PERS is notorious for making some totally mystifying decisions. The latest mystery is why PERS is NOT going to give those retirees already in payback mode, the option of switching to the newer system adopted for later retirees. Back in 2006, PERS made its original (bad) decision to permit retirees two options for paying back monies owed due to overpayments between 2000 and 2006 from 1999 earnings crediting. PERS gave retirees the option of either an Actuarial Recovery Method (ARM) or repaying the entire balance in a lump sum. The ARM took the member's balance due, computed his/her actuarial life expectancy and divided the balance by the number of months the retiree was still expected to live. This became the ARM amount. The catch with this method is that there never was a mechanism in place to stop the payments after a member had fully repaid his/her debt. Thus, the mechanism was designed so that longer-lived retirees (and their beneficiaries) would subsidize the accounts of shorter-lived retirees. This proved to be immensely unpopular, although the repayment amounts were typically so small that retirees didn't ever bother to complain too much about it.
Once the Supreme Court ruled that PERS could begin collections again, OPRI, the PERS Coalition, I, and many others began to petition PERS to come up with a more reasonable method that would insure that retirees paid no more than they owed. This led to a higher repayment amount, but over a shorter time period and with the certainty that members would pay what they owed and no more. I expected, perhaps naively, that PERS would offer the same deal to retirees already under a payment plan using the ARM. To my surprise, and many retiree's chagrin, PERS does not currently plan to make the new payment plan available to any member already under the ARM. This is both unfair and also contrary to PERS' objective of recovering the money faster. It is unfair because it saddles retirees under the ARM with the continuing burden of repayments for an indefinite period of time. They risk paying significantly more than others, although at a much reduced monthly amount. I fail to see how this is an equitable treatment of people who, for no other reason than pure bad luck, had the misfortune of being billed before Judge Kantor issued his original restraining order.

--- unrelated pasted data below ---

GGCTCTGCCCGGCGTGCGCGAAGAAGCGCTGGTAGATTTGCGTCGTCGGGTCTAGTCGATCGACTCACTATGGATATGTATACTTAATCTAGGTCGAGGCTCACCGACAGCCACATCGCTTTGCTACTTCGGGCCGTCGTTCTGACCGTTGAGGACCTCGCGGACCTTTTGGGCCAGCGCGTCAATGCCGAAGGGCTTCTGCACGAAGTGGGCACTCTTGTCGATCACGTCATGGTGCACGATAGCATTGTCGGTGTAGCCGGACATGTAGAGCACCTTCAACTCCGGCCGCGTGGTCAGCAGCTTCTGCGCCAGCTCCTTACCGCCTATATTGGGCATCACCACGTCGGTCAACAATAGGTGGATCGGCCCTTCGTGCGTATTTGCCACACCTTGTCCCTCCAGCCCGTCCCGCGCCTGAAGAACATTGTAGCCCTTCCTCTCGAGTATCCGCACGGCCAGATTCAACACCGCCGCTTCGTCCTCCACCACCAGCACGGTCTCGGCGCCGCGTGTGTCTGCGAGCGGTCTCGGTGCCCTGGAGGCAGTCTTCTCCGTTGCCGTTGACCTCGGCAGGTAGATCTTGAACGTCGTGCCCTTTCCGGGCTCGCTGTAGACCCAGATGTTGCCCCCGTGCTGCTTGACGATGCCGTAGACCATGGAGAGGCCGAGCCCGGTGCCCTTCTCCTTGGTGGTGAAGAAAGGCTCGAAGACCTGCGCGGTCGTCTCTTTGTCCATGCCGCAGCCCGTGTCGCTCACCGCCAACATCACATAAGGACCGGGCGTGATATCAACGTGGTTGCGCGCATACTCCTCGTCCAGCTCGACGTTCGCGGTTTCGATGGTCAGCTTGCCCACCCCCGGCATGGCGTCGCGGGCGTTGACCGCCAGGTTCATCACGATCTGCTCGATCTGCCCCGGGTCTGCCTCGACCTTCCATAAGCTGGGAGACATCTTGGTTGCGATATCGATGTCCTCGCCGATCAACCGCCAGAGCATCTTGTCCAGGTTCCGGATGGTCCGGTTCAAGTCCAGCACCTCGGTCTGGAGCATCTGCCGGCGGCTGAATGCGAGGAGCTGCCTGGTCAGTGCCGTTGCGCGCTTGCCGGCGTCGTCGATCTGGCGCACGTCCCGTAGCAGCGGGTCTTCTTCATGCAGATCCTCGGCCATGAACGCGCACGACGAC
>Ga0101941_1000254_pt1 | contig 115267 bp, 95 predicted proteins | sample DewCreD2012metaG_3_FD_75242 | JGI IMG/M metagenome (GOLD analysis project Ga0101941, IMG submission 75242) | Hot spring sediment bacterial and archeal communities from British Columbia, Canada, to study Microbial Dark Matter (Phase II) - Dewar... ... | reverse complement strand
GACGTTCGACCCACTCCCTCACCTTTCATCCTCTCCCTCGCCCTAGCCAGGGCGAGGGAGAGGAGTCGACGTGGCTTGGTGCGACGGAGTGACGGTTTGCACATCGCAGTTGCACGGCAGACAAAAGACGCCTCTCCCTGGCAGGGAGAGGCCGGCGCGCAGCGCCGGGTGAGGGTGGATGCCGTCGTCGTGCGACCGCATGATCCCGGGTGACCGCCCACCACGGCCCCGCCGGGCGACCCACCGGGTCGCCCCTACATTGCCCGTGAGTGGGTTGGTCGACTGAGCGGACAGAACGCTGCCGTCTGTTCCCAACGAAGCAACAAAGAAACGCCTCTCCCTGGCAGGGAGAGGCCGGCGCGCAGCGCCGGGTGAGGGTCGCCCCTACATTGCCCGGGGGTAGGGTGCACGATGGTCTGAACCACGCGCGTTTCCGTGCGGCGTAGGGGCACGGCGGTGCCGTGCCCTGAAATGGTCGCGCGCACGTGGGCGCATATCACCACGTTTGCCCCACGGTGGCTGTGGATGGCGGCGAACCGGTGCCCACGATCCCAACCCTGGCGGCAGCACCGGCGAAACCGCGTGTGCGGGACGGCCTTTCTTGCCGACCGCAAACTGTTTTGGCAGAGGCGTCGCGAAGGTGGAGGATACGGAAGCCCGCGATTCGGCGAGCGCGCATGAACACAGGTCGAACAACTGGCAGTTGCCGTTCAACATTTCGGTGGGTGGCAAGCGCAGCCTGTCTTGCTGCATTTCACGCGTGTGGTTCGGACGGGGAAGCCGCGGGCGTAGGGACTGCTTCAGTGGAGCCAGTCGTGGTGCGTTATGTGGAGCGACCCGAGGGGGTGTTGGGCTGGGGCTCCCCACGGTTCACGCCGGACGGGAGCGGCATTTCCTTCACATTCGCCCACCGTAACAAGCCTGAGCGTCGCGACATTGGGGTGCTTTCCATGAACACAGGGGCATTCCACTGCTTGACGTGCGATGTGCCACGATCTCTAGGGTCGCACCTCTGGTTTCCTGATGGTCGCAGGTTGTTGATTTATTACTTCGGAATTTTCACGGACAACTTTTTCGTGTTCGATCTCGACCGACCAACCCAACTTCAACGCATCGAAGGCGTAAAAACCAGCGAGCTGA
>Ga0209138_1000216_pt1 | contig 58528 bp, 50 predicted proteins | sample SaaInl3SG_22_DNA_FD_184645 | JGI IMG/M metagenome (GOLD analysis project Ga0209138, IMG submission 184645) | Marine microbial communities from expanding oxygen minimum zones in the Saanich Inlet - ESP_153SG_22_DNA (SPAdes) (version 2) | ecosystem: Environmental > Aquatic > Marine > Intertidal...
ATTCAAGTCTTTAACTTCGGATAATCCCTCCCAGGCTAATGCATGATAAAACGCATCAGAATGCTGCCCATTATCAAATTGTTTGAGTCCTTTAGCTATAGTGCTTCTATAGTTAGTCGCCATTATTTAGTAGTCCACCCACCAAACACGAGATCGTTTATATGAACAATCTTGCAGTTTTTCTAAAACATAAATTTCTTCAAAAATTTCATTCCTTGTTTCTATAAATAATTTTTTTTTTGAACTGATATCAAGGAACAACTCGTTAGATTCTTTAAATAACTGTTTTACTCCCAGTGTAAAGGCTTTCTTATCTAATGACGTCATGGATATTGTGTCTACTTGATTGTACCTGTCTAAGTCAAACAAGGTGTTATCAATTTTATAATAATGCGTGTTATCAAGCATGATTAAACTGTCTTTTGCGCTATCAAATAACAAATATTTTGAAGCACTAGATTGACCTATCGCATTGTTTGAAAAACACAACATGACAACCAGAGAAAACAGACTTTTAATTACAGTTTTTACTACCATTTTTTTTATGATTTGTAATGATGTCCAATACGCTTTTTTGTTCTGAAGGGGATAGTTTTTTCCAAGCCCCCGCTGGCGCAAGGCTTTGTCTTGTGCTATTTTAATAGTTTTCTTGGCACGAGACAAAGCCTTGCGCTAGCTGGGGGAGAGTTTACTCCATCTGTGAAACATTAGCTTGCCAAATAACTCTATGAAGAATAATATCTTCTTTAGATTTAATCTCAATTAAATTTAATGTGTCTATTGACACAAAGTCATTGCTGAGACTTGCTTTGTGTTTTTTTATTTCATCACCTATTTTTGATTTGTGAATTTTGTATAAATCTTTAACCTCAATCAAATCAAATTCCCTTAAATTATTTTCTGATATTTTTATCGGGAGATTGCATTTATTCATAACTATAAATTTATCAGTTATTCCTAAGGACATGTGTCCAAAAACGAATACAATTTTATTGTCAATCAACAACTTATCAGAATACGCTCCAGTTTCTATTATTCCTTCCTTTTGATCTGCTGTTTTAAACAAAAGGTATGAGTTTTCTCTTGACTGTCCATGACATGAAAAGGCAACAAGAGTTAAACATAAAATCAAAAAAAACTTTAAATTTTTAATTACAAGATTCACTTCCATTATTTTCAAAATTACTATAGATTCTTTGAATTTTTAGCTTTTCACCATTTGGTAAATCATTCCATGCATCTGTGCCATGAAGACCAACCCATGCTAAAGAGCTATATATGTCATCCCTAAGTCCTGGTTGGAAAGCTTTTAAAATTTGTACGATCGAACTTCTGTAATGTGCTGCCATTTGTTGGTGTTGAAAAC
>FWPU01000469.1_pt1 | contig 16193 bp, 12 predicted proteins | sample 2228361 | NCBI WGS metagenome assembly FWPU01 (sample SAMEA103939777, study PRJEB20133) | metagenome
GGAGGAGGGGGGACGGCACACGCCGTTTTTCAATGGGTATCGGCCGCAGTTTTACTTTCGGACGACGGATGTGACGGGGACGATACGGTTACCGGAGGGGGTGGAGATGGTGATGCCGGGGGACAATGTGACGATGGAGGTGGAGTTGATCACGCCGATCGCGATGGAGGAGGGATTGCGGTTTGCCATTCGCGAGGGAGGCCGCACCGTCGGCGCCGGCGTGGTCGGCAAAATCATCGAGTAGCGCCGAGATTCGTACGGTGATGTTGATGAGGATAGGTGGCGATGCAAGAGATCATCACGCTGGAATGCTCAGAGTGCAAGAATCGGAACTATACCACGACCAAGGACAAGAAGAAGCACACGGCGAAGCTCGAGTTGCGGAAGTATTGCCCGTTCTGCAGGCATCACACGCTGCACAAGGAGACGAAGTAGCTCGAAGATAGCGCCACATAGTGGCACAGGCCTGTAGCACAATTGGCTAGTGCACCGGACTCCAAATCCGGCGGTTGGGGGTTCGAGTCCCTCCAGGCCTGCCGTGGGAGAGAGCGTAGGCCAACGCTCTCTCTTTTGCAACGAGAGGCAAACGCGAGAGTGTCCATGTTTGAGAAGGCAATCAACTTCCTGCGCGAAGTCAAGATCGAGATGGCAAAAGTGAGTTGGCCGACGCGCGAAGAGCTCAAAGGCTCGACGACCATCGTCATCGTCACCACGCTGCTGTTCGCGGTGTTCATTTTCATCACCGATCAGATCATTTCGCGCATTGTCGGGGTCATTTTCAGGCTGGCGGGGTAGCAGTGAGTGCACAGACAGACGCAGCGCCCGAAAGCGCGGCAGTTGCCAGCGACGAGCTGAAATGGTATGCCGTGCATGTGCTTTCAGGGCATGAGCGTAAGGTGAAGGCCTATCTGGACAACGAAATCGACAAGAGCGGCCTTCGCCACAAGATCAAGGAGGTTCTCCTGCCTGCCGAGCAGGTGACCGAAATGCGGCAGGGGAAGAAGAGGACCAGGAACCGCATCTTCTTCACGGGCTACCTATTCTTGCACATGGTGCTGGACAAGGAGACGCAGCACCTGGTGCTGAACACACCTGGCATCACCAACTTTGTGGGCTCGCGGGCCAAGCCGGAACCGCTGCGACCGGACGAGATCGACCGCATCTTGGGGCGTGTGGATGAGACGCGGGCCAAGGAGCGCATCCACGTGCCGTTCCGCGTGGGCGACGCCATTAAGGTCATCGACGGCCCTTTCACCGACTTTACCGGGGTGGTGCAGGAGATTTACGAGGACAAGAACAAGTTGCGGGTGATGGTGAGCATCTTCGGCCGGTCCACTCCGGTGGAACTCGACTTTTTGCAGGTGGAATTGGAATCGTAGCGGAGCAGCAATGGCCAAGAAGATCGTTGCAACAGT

PERS' rationale is that they didn't plan for the "extra" work required to (a) turn off the ARM and calculate a retiree's current balance, and (b) turn on the new method that takes a minimum of 2% per month. I have no idea how many people are affected by this, but I don't imagine it is very many compared to the number of people who will be placed under the current repayment system. There are 28,000 members affected by the new repayment system. It is estimated that there were approximately 35,000 "window retirees". So, assuming all of the ARM'd retirees are still living, or have living beneficiaries, we are looking at no more than 7000 people. PERS has a brand new computer system and it is hard to imagine (at least for me), that programming their database is that difficult. Presumably, it is a variant of Oracle or mySQL or something common like that. A good programmer armed with the structure of PERS' database ought to be able to cobble up the code to make the necessary adjustments in an afternoon and test it out fairly thoroughly the next day. Even if PERS does the calculations with a spreadsheet, we are not looking at THAT many calculations.
I basically don't buy PERS' current excuse for not offering the new system to members repaying under the ARM. PERS has asked the legislature for 3 limited duration positions to handle the initial calculations for the affected 28,000 members. I wonder how much PERS will save by not doing this compared to the cost of defending themselves in litigation complaining about the inequitable treatment of retirees in the same class. Somehow, I think this falls into the category of "penny wise, pound foolish."